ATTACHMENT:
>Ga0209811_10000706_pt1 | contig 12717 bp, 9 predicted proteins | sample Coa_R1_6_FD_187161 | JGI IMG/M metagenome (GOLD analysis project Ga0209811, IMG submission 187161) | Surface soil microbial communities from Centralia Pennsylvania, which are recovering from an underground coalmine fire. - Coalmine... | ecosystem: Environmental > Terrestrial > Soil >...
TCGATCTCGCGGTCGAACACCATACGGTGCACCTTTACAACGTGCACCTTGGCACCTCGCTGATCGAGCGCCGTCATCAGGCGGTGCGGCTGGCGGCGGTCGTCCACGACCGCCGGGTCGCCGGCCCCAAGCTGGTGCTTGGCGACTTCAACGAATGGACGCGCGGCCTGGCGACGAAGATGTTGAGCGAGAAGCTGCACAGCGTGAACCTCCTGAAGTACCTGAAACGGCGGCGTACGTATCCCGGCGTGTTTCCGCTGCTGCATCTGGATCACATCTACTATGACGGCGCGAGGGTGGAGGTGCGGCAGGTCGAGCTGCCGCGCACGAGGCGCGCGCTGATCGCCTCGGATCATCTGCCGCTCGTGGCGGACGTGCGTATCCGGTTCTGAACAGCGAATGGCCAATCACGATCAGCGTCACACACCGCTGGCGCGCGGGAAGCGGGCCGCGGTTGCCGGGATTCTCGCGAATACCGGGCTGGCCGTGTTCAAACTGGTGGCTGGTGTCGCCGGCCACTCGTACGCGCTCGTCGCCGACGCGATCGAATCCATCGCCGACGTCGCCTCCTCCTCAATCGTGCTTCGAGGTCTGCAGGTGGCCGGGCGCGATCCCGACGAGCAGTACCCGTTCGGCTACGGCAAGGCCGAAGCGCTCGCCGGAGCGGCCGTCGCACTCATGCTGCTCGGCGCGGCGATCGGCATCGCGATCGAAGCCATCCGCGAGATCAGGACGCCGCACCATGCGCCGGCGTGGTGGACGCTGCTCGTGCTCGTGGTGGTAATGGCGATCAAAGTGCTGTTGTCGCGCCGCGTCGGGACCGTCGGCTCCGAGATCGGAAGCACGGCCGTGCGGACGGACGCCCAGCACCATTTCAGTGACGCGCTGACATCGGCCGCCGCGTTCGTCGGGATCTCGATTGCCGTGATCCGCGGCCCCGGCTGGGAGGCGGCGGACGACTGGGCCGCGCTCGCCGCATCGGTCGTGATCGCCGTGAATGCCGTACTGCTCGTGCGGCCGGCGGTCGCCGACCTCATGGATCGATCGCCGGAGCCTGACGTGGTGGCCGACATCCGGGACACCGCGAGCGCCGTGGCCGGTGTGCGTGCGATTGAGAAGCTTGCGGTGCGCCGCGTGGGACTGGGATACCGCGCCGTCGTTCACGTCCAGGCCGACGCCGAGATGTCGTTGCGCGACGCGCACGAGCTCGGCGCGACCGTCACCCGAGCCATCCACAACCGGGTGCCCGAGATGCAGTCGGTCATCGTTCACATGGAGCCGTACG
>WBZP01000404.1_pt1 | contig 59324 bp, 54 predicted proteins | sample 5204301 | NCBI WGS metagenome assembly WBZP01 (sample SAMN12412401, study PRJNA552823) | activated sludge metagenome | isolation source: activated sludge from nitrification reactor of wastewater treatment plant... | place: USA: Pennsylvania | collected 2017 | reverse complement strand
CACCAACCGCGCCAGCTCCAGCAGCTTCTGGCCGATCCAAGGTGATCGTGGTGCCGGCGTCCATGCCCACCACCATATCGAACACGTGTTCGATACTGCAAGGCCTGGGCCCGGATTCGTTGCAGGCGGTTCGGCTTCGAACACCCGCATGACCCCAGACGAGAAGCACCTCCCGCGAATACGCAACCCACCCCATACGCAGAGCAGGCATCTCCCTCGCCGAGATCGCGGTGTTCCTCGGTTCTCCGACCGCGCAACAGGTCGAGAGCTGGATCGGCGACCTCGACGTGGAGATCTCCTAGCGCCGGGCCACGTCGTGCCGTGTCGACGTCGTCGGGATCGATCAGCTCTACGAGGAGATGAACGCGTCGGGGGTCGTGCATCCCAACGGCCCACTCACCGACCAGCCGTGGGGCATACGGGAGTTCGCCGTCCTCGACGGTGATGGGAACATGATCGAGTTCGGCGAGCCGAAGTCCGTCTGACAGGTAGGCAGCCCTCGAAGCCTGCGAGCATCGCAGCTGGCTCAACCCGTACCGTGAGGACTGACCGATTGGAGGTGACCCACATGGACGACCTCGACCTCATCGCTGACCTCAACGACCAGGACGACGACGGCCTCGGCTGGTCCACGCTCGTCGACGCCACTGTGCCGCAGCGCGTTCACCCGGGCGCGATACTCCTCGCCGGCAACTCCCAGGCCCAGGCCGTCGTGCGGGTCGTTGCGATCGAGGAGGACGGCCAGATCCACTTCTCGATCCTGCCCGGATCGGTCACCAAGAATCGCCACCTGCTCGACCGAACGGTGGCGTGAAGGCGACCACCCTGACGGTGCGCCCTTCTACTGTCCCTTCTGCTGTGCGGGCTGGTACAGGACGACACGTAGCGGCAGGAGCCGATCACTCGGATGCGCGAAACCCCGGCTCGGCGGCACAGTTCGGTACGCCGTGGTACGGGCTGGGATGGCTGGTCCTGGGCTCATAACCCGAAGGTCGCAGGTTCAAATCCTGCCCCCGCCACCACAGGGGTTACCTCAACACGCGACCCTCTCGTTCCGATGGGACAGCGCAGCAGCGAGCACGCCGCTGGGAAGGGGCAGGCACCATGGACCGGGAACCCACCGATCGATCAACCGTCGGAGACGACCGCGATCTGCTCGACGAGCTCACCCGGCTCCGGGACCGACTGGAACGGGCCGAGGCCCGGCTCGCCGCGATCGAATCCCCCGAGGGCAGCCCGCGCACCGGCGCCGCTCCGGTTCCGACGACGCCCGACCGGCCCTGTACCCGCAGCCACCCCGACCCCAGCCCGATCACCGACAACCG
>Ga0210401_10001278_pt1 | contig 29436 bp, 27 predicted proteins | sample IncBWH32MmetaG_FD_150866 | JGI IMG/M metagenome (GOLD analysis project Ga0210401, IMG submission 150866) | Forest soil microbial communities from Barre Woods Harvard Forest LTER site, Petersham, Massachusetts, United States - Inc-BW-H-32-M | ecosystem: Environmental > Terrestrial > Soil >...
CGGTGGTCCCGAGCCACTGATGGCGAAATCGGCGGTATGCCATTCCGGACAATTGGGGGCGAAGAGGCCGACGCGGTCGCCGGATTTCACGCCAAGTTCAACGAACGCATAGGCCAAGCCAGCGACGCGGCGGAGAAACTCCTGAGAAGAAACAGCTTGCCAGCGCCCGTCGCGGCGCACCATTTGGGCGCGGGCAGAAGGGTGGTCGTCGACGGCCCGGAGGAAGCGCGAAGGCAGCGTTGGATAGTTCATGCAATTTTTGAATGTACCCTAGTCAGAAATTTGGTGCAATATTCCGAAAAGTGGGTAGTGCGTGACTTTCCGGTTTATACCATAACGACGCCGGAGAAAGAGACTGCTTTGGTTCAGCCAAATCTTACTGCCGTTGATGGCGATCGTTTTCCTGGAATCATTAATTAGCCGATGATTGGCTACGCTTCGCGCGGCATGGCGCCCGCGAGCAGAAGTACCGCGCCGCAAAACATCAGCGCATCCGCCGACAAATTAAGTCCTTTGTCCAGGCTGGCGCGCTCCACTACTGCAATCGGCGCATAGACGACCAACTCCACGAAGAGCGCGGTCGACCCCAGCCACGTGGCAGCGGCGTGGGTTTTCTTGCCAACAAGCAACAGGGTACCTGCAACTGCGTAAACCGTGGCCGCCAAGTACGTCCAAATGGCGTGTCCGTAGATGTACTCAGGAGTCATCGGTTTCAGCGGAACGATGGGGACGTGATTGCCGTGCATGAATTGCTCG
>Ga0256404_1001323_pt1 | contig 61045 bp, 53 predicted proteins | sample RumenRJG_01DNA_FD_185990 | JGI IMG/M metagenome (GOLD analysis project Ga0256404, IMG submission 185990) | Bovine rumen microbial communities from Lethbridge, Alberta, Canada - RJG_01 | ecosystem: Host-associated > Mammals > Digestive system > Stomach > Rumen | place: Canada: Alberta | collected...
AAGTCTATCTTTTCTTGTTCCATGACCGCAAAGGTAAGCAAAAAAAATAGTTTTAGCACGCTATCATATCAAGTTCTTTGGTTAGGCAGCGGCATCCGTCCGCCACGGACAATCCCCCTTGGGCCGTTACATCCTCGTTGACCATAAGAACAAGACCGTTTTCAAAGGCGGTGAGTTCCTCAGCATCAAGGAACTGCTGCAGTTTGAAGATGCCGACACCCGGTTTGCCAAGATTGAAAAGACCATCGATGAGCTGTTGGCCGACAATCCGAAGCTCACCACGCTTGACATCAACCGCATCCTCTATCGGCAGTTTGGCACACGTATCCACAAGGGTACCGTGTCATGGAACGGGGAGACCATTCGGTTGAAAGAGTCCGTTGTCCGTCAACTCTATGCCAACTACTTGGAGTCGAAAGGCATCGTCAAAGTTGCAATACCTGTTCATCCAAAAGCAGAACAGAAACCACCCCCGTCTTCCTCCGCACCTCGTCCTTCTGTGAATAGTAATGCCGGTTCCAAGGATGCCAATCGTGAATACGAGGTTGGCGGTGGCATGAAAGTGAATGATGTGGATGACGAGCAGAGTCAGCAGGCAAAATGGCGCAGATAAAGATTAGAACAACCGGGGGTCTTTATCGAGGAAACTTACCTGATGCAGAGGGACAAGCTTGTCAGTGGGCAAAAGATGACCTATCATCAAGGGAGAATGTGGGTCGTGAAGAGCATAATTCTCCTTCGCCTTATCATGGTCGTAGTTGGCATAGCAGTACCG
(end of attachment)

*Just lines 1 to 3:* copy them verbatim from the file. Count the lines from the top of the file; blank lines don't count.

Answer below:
>Ga0209811_10000706_pt1 | contig 12717 bp, 9 predicted proteins | sample Coa_R1_6_FD_187161 | JGI IMG/M metagenome (GOLD analysis project Ga0209811, IMG submission 187161) | Surface soil microbial communities from Centralia Pennsylvania, which are recovering from an underground coalmine fire. - Coalmine... | ecosystem: Environmental > Terrestrial > Soil >...
TCGATCTCGCGGTCGAACACCATACGGTGCACCTTTACAACGTGCACCTTGGCACCTCGCTGATCGAGCGCCGTCATCAGGCGGTGCGGCTGGCGGCGGTCGTCCACGACCGCCGGGTCGCCGGCCCCAAGCTGGTGCTTGGCGACTTCAACGAATGGACGCGCGGCCTGGCGACGAAGATGTTGAGCGAGAAGCTGCACAGCGTGAACCTCCTGAAGTACCTGAAACGGCGGCGTACGTATCCCGGCGTGTTTCCGCTGCTGCATCTGGATCACATCTACTATGACGGCGCGAGGGTGGAGGTGCGGCAGGTCGAGCTGCCGCGCACGAGGCGCGCGCTGATCGCCTCGGATCATCTGCCGCTCGTGGCGGACGTGCGTATCCGGTTCTGAACAGCGAATGGCCAATCACGATCAGCGTCACACACCGCTGGCGCGCGGGAAGCGGGCCGCGGTTGCCGGGATTCTCGCGAATACCGGGCTGGCCGTGTTCAAACTGGTGGCTGGTGTCGCCGGCCACTCGTACGCGCTCGTCGCCGACGCGATCGAATCCATCGCCGACGTCGCCTCCTCCTCAATCGTGCTTCGAGGTCTGCAGGTGGCCGGGCGCGATCCCGACGAGCAGTACCCGTTCGGCTACGGCAAGGCCGAAGCGCTCGCCGGAGCGGCCGTCGCACTCATGCTGCTCGGCGCGGCGATCGGCATCGCGATCGAAGCCATCCGCGAGATCAGGACGCCGCACCATGCGCCGGCGTGGTGGACGCTGCTCGTGCTCGTGGTGGTAATGGCGATCAAAGTGCTGTTGTCGCGCCGCGTCGGGACCGTCGGCTCCGAGATCGGAAGCACGGCCGTGCGGACGGACGCCCAGCACCATTTCAGTGACGCGCTGACATCGGCCGCCGCGTTCGTCGGGATCTCGATTGCCGTGATCCGCGGCCCCGGCTGGGAGGCGGCGGACGACTGGGCCGCGCTCGCCGCATCGGTCGTGATCGCCGTGAATGCCGTACTGCTCGTGCGGCCGGCGGTCGCCGACCTCATGGATCGATCGCCGGAGCCTGACGTGGTGGCCGACATCCGGGACACCGCGAGCGCCGTGGCCGGTGTGCGTGCGATTGAGAAGCTTGCGGTGCGCCGCGTGGGACTGGGATACCGCGCCGTCGTTCACGTCCAGGCCGACGCCGAGATGTCGTTGCGCGACGCGCACGAGCTCGGCGCGACCGTCACCCGAGCCATCCACAACCGGGTGCCCGAGATGCAGTCGGTCATCGTTCACATGGAGCCGTACG
>WBZP01000404.1_pt1 | contig 59324 bp, 54 predicted proteins | sample 5204301 | NCBI WGS metagenome assembly WBZP01 (sample SAMN12412401, study PRJNA552823) | activated sludge metagenome | isolation source: activated sludge from nitrification reactor of wastewater treatment plant... | place: USA: Pennsylvania | collected 2017 | reverse complement strand